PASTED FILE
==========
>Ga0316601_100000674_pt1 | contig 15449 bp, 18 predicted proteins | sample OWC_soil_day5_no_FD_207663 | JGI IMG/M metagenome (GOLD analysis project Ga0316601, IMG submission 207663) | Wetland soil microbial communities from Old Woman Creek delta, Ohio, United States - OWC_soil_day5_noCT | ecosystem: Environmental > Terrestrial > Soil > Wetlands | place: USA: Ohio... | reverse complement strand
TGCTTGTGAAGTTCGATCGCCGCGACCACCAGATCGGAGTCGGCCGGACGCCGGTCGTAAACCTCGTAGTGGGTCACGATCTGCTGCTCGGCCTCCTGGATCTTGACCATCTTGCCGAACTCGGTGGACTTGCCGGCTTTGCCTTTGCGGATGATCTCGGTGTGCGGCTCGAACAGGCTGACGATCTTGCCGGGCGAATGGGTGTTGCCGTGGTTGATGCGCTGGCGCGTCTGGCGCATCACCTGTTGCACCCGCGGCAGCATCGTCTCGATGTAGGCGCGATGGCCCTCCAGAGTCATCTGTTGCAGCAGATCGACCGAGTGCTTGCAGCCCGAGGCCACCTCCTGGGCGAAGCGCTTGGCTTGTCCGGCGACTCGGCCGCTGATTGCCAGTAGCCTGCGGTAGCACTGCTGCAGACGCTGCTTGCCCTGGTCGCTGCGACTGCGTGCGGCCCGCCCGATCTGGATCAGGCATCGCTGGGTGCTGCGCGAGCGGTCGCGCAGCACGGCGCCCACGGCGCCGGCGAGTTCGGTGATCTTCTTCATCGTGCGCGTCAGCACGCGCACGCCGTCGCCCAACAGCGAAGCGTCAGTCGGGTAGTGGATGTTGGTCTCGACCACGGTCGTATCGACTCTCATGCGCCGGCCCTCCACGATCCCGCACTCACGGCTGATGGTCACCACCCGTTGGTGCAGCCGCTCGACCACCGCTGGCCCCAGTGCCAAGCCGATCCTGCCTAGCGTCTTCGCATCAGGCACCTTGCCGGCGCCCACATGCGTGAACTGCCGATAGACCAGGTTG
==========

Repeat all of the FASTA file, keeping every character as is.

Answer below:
>Ga0316601_100000674_pt1 | contig 15449 bp, 18 predicted proteins | sample OWC_soil_day5_no_FD_207663 | JGI IMG/M metagenome (GOLD analysis project Ga0316601, IMG submission 207663) | Wetland soil microbial communities from Old Woman Creek delta, Ohio, United States - OWC_soil_day5_noCT | ecosystem: Environmental > Terrestrial > Soil > Wetlands | place: USA: Ohio... | reverse complement strand
TGCTTGTGAAGTTCGATCGCCGCGACCACCAGATCGGAGTCGGCCGGACGCCGGTCGTAAACCTCGTAGTGGGTCACGATCTGCTGCTCGGCCTCCTGGATCTTGACCATCTTGCCGAACTCGGTGGACTTGCCGGCTTTGCCTTTGCGGATGATCTCGGTGTGCGGCTCGAACAGGCTGACGATCTTGCCGGGCGAATGGGTGTTGCCGTGGTTGATGCGCTGGCGCGTCTGGCGCATCACCTGTTGCACCCGCGGCAGCATCGTCTCGATGTAGGCGCGATGGCCCTCCAGAGTCATCTGTTGCAGCAGATCGACCGAGTGCTTGCAGCCCGAGGCCACCTCCTGGGCGAAGCGCTTGGCTTGTCCGGCGACTCGGCCGCTGATTGCCAGTAGCCTGCGGTAGCACTGCTGCAGACGCTGCTTGCCCTGGTCGCTGCGACTGCGTGCGGCCCGCCCGATCTGGATCAGGCATCGCTGGGTGCTGCGCGAGCGGTCGCGCAGCACGGCGCCCACGGCGCCGGCGAGTTCGGTGATCTTCTTCATCGTGCGCGTCAGCACGCGCACGCCGTCGCCCAACAGCGAAGCGTCAGTCGGGTAGTGGATGTTGGTCTCGACCACGGTCGTATCGACTCTCATGCGCCGGCCCTCCACGATCCCGCACTCACGGCTGATGGTCACCACCCGTTGGTGCAGCCGCTCGACCACCGCTGGCCCCAGTGCCAAGCCGATCCTGCCTAGCGTCTTCGCATCAGGCACCTTGCCGGCGCCCACATGCGTGAACTGCCGATAGACCAGGTTG